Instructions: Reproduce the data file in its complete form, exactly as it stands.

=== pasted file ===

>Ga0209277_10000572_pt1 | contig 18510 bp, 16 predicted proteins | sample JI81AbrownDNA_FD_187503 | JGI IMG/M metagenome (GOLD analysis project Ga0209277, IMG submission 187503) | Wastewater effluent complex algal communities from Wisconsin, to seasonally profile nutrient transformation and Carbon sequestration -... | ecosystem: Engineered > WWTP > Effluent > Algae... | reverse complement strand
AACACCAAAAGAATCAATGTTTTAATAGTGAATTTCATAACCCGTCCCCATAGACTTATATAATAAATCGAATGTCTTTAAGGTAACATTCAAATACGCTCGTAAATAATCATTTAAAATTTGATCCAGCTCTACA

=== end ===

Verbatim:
>Ga0209277_10000572_pt1 | contig 18510 bp, 16 predicted proteins | sample JI81AbrownDNA_FD_187503 | JGI IMG/M metagenome (GOLD analysis project Ga0209277, IMG submission 187503) | Wastewater effluent complex algal communities from Wisconsin, to seasonally profile nutrient transformation and Carbon sequestration -... | ecosystem: Engineered > WWTP > Effluent > Algae... | reverse complement strand
AACACCAAAAGAATCAATGTTTTAATAGTGAATTTCATAACCCGTCCCCATAGACTTATATAATAAATCGAATGTCTTTAAGGTAACATTCAAATACGCTCGTAAATAATCATTTAAAATTTGATCCAGCTCTACA